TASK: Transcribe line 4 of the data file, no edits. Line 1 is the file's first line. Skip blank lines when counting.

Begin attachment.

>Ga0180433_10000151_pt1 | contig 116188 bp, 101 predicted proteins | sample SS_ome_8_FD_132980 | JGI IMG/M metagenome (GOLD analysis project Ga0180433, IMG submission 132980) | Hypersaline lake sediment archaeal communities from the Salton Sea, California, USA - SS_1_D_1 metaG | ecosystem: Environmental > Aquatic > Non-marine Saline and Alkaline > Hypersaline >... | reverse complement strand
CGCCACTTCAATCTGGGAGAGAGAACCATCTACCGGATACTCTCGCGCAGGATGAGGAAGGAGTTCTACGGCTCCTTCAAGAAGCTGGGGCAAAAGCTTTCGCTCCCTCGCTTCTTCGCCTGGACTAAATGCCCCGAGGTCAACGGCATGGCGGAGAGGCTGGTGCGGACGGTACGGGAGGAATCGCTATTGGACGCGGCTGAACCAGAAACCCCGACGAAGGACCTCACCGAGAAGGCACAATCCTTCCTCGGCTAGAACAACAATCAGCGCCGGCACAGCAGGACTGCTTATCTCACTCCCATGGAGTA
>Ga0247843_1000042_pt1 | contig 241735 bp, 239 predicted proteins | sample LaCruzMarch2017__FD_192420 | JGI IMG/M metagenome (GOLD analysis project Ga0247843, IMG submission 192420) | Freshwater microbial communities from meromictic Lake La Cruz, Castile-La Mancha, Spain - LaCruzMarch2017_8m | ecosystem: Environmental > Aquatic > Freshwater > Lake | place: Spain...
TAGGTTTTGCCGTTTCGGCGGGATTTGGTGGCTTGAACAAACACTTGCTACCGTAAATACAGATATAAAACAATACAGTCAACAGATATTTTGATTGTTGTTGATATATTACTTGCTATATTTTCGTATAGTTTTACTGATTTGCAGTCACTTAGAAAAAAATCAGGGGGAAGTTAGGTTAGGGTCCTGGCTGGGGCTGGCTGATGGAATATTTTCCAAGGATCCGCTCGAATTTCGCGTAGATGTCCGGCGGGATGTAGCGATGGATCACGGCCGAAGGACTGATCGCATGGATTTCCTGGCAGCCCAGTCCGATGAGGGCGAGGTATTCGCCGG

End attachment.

TAGGTTTTGCCGTTTCGGCGGGATTTGGTGGCTTGAACAAACACTTGCTACCGTAAATACAGATATAAAACAATACAGTCAACAGATATTTTGATTGTTGTTGATATATTACTTGCTATATTTTCGTATAGTTTTACTGATTTGCAGTCACTTAGAAAAAAATCAGGGGGAAGTTAGGTTAGGGTCCTGGCTGGGGCTGGCTGATGGAATATTTTCCAAGGATCCGCTCGAATTTCGCGTAGATGTCCGGCGGGATGTAGCGATGGATCACGGCCGAAGGACTGATCGCATGGATTTCCTGGCAGCCCAGTCCGATGAGGGCGAGGTATTCGCCGG